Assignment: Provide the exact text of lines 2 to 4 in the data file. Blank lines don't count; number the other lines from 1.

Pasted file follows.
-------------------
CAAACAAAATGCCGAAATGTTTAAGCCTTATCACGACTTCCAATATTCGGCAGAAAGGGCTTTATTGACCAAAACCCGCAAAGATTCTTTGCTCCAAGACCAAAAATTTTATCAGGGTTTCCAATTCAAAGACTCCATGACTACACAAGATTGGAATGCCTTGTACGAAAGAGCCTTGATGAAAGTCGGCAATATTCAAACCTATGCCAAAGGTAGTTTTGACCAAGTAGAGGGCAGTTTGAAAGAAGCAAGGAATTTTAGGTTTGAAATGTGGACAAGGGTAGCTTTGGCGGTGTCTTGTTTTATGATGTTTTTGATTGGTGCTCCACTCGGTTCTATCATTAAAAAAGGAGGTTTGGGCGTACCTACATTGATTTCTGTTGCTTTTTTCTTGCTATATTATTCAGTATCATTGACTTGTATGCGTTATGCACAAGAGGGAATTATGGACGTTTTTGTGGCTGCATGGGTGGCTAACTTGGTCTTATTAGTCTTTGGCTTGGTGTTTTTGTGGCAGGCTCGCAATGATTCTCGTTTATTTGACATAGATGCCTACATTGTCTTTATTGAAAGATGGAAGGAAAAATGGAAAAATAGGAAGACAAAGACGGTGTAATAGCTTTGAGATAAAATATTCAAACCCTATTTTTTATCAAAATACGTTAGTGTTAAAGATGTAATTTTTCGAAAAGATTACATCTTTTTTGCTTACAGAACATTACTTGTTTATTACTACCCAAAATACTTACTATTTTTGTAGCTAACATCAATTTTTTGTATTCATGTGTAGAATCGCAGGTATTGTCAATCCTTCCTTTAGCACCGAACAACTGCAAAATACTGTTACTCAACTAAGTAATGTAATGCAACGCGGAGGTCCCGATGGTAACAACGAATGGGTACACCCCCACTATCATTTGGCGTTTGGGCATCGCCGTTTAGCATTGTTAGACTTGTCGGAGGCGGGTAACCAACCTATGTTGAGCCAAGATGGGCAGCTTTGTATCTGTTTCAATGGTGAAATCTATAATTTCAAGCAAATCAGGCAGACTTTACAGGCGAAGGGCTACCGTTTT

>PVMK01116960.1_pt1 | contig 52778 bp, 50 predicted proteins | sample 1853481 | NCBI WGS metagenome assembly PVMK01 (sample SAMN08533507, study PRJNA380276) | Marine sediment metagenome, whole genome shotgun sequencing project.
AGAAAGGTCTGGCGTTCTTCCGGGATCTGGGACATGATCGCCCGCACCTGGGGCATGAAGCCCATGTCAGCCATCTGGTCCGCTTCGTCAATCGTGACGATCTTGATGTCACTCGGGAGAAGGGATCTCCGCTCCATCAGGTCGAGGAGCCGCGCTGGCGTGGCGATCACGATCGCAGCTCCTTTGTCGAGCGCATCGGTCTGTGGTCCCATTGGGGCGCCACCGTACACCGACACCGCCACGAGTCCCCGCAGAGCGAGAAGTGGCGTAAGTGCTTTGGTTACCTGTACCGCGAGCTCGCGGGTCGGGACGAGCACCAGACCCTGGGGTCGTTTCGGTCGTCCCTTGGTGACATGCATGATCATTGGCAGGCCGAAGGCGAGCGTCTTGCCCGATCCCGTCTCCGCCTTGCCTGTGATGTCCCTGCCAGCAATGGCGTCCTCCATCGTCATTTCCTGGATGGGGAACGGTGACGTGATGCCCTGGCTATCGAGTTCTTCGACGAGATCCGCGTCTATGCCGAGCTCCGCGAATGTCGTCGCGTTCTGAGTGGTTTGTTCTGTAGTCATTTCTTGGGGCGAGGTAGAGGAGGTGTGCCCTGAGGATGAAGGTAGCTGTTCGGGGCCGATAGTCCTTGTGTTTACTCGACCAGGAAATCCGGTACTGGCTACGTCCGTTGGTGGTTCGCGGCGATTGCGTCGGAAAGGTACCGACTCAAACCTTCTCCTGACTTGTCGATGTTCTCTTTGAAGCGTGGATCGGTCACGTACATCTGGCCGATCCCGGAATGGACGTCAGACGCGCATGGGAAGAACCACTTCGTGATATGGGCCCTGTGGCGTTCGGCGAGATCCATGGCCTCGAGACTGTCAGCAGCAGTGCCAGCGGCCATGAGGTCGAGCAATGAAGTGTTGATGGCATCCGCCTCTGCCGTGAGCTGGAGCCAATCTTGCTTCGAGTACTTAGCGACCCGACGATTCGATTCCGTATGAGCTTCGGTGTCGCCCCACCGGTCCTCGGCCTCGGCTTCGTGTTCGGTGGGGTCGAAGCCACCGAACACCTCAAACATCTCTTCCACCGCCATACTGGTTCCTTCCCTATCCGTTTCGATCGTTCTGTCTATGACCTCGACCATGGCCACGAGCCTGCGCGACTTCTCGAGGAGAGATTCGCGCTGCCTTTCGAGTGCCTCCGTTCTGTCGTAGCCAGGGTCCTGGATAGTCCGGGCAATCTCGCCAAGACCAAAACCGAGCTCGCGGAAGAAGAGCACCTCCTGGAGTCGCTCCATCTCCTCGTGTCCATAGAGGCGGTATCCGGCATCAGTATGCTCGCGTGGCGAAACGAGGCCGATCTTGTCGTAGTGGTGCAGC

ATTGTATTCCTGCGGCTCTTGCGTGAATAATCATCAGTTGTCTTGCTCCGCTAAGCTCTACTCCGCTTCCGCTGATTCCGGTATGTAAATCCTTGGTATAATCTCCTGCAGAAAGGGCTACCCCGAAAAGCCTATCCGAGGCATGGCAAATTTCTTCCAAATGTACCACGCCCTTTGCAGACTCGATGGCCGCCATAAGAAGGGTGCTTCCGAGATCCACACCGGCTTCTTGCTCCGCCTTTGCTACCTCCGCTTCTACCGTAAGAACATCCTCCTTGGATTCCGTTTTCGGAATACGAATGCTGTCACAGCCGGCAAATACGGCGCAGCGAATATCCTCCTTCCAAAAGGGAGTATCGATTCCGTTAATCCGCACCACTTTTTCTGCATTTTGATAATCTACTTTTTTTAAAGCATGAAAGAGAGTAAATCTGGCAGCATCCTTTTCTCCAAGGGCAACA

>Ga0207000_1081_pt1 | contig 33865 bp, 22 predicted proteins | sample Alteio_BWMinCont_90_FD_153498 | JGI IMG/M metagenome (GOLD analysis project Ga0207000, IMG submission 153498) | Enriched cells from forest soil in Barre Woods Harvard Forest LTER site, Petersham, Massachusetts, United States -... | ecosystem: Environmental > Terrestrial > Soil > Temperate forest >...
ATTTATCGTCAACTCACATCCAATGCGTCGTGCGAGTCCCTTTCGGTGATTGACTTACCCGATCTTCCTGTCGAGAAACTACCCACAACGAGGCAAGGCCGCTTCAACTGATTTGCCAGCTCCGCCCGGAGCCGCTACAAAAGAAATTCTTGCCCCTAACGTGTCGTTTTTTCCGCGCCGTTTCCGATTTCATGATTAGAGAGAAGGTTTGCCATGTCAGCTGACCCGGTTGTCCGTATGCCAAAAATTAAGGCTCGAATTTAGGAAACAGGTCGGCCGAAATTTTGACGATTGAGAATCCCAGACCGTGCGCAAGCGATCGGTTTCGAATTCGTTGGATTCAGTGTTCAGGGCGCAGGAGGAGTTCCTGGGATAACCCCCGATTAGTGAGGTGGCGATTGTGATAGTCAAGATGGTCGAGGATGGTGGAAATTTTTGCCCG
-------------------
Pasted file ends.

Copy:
>PVMK01116960.1_pt1 | contig 52778 bp, 50 predicted proteins | sample 1853481 | NCBI WGS metagenome assembly PVMK01 (sample SAMN08533507, study PRJNA380276) | Marine sediment metagenome, whole genome shotgun sequencing project.
AGAAAGGTCTGGCGTTCTTCCGGGATCTGGGACATGATCGCCCGCACCTGGGGCATGAAGCCCATGTCAGCCATCTGGTCCGCTTCGTCAATCGTGACGATCTTGATGTCACTCGGGAGAAGGGATCTCCGCTCCATCAGGTCGAGGAGCCGCGCTGGCGTGGCGATCACGATCGCAGCTCCTTTGTCGAGCGCATCGGTCTGTGGTCCCATTGGGGCGCCACCGTACACCGACACCGCCACGAGTCCCCGCAGAGCGAGAAGTGGCGTAAGTGCTTTGGTTACCTGTACCGCGAGCTCGCGGGTCGGGACGAGCACCAGACCCTGGGGTCGTTTCGGTCGTCCCTTGGTGACATGCATGATCATTGGCAGGCCGAAGGCGAGCGTCTTGCCCGATCCCGTCTCCGCCTTGCCTGTGATGTCCCTGCCAGCAATGGCGTCCTCCATCGTCATTTCCTGGATGGGGAACGGTGACGTGATGCCCTGGCTATCGAGTTCTTCGACGAGATCCGCGTCTATGCCGAGCTCCGCGAATGTCGTCGCGTTCTGAGTGGTTTGTTCTGTAGTCATTTCTTGGGGCGAGGTAGAGGAGGTGTGCCCTGAGGATGAAGGTAGCTGTTCGGGGCCGATAGTCCTTGTGTTTACTCGACCAGGAAATCCGGTACTGGCTACGTCCGTTGGTGGTTCGCGGCGATTGCGTCGGAAAGGTACCGACTCAAACCTTCTCCTGACTTGTCGATGTTCTCTTTGAAGCGTGGATCGGTCACGTACATCTGGCCGATCCCGGAATGGACGTCAGACGCGCATGGGAAGAACCACTTCGTGATATGGGCCCTGTGGCGTTCGGCGAGATCCATGGCCTCGAGACTGTCAGCAGCAGTGCCAGCGGCCATGAGGTCGAGCAATGAAGTGTTGATGGCATCCGCCTCTGCCGTGAGCTGGAGCCAATCTTGCTTCGAGTACTTAGCGACCCGACGATTCGATTCCGTATGAGCTTCGGTGTCGCCCCACCGGTCCTCGGCCTCGGCTTCGTGTTCGGTGGGGTCGAAGCCACCGAACACCTCAAACATCTCTTCCACCGCCATACTGGTTCCTTCCCTATCCGTTTCGATCGTTCTGTCTATGACCTCGACCATGGCCACGAGCCTGCGCGACTTCTCGAGGAGAGATTCGCGCTGCCTTTCGAGTGCCTCCGTTCTGTCGTAGCCAGGGTCCTGGATAGTCCGGGCAATCTCGCCAAGACCAAAACCGAGCTCGCGGAAGAAGAGCACCTCCTGGAGTCGCTCCATCTCCTCGTGTCCATAGAGGCGGTATCCGGCATCAGTATGCTCGCGTGGCGAAACGAGGCCGATCTTGTCGTAGTGGTGCAGC

ATTGTATTCCTGCGGCTCTTGCGTGAATAATCATCAGTTGTCTTGCTCCGCTAAGCTCTACTCCGCTTCCGCTGATTCCGGTATGTAAATCCTTGGTATAATCTCCTGCAGAAAGGGCTACCCCGAAAAGCCTATCCGAGGCATGGCAAATTTCTTCCAAATGTACCACGCCCTTTGCAGACTCGATGGCCGCCATAAGAAGGGTGCTTCCGAGATCCACACCGGCTTCTTGCTCCGCCTTTGCTACCTCCGCTTCTACCGTAAGAACATCCTCCTTGGATTCCGTTTTCGGAATACGAATGCTGTCACAGCCGGCAAATACGGCGCAGCGAATATCCTCCTTCCAAAAGGGAGTATCGATTCCGTTAATCCGCACCACTTTTTCTGCATTTTGATAATCTACTTTTTTTAAAGCATGAAAGAGAGTAAATCTGGCAGCATCCTTTTCTCCAAGGGCAACA